Letters show how Japanese-Canadian youth felt during internment years

Cut off from the world, teens ask former classmate for news about music and the war

UBC students are getting a first-hand look at what life was like for young Japanese Canadians during the internment years in the Second World War.

Joan Gillis recently donated 147 hand-written letters to the university – ones sent to her by her Japanese Canadian high school friends in 1942.

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“They’re concerned with the war, but they’re also concerned with what the cool music is,” says Laura Ishiguro, assistant history professor, of the letters’ contents.

At the time, the government removed Gillis’ peers from the Lower Mainland and sent them to Manitoba and Alberta with their families. Others weren’t so lucky and had to be split up.

Japanese Canadians couldn’t be within the “security zone,” a 100-mile radius off B.C.’s coast, as they were thought to be a threat to Canada and in support of Japan. Internment camps were set up in the Interior, where many worked on sugar beet farms, roads and railways.

Ishiguro called the letter collection an “incredibly exciting acquisition” because they show a relationship between Japanese Canadians and non-Japanese Canadians.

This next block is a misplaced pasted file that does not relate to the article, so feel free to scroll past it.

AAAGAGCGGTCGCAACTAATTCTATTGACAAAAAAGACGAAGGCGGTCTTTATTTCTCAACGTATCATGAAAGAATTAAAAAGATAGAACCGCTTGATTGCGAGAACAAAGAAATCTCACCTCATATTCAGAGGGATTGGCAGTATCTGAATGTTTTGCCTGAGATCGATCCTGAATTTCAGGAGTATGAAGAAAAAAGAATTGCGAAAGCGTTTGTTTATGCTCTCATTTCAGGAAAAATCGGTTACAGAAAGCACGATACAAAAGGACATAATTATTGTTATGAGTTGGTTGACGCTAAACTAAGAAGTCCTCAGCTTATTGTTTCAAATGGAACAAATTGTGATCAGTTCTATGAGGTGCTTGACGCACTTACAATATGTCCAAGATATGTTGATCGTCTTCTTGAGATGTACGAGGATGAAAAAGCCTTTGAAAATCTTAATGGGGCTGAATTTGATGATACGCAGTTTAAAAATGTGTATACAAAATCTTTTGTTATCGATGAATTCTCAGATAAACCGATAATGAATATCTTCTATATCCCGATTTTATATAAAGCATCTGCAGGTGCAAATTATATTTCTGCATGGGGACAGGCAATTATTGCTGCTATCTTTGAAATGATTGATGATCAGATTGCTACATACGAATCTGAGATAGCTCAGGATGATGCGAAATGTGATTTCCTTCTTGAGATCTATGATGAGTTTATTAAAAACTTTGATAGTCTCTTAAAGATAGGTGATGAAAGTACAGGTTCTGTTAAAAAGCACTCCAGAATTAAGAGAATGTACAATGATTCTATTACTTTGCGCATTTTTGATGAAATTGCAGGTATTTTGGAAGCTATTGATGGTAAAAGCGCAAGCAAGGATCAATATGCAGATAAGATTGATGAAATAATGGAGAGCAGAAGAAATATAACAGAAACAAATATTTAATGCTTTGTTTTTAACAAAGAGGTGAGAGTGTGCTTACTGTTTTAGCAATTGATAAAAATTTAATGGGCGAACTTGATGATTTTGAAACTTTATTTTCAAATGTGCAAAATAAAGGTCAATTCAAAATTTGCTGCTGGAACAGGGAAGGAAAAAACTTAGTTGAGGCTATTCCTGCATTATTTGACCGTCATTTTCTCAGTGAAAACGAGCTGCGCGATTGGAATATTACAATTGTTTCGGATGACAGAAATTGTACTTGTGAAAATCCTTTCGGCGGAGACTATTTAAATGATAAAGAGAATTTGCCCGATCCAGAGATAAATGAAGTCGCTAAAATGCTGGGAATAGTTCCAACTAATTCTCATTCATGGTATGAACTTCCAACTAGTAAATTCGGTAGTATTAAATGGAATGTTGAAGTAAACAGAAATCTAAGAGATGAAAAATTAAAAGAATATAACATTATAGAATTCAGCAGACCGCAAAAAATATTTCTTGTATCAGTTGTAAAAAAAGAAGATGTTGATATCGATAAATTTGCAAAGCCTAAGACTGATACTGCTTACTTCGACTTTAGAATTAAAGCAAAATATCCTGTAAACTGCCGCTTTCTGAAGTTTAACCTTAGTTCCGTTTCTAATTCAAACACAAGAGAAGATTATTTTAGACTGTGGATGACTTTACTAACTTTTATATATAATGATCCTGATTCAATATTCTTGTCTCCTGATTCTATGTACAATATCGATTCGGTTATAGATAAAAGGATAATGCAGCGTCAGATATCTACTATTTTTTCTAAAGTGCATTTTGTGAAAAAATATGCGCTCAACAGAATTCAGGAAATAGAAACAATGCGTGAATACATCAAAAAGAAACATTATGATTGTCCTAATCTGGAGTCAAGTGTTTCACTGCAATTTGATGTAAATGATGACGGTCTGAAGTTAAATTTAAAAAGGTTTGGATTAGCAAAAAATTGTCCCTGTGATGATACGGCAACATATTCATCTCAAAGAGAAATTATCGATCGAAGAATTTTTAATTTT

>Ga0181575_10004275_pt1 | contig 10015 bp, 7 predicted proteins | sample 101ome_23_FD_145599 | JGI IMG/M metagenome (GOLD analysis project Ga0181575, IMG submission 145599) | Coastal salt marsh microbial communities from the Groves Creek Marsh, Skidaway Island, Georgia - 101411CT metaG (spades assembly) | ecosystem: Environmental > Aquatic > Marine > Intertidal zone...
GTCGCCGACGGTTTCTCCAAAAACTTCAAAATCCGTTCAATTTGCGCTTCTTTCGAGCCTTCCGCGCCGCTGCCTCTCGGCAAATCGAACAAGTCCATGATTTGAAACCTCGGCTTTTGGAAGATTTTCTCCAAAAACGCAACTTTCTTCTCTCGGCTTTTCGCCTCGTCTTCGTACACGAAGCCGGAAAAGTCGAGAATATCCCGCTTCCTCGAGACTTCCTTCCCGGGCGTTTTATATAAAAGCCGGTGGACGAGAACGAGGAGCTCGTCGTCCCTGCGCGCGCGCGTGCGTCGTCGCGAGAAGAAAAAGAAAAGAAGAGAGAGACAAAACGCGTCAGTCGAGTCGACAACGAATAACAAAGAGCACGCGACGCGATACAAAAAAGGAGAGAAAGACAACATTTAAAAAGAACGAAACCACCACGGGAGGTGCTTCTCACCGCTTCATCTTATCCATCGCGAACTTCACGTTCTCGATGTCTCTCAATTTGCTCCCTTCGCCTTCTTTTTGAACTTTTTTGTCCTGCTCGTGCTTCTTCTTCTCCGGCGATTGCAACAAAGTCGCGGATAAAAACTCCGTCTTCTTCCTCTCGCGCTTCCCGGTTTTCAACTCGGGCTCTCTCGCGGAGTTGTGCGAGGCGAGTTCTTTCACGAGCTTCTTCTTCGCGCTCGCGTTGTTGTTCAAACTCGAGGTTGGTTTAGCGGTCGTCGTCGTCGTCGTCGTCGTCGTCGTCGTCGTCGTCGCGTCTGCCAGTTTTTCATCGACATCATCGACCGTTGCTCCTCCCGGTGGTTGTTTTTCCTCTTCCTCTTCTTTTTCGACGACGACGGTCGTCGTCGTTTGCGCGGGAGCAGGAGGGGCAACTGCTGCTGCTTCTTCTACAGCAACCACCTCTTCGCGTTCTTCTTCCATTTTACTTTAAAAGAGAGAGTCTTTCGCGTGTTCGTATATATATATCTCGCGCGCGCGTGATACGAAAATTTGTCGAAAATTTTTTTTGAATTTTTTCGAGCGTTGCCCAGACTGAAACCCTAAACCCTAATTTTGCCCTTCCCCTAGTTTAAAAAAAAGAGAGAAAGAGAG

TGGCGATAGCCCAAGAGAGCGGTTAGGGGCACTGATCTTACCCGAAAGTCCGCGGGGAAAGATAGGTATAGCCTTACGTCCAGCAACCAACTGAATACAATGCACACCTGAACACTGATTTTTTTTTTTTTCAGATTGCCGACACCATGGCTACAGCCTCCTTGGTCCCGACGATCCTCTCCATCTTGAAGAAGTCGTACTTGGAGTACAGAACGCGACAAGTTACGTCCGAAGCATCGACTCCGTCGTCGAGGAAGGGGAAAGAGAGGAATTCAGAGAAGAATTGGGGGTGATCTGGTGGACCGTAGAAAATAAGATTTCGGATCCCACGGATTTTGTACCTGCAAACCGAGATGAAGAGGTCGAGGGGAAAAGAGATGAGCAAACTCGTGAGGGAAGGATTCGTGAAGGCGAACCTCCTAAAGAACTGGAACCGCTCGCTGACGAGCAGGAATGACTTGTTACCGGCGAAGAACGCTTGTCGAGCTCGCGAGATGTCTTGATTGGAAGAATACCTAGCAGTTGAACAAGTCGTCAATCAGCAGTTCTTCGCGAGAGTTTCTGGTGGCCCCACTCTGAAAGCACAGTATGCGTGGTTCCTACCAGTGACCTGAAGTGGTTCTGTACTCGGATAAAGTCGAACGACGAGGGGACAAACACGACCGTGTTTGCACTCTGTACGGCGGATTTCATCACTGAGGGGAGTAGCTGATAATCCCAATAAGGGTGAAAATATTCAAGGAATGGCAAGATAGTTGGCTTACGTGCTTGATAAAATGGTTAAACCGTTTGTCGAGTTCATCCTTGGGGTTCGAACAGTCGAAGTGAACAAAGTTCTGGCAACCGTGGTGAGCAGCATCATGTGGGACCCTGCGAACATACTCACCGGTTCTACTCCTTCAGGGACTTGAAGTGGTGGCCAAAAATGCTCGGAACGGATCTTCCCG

“So much of what we talk about when we talk about the war is the fear of non-Japanese Canadians or the hatred or the racism,” she tells KamloopsMatters. “They’re powerful (stories), but in this collection, we see friendship. We can see that other people didn’t believe Japanese Canadians were a threat.”

Ishiguro suspects the youth wrote to Gillis because they viewed her as a connection to home. 

One letter writer, Setsuko, asked Gillis what the top songs of the day were. Ishiguro says since Japanese Canadians could not own radios, Setsuko’s question shows how devastating an experience the internment years were for youth.

“She’s cut off from her home and from her school, but she’s also cut off from popular culture that’s so important to her,” she says.

The history buff is hopeful the letters will spark discussion in her classroom and give her students new perspective about this part of Canada's history.

“This history of friendship in a time of war is so important, and really reminds us we can refuse to buy into the messages that are around us,” she says.

The letters, which make up approximately 300-350 pages, can be viewed in person by visiting Rare Book and Special Collections or by booking a tour.

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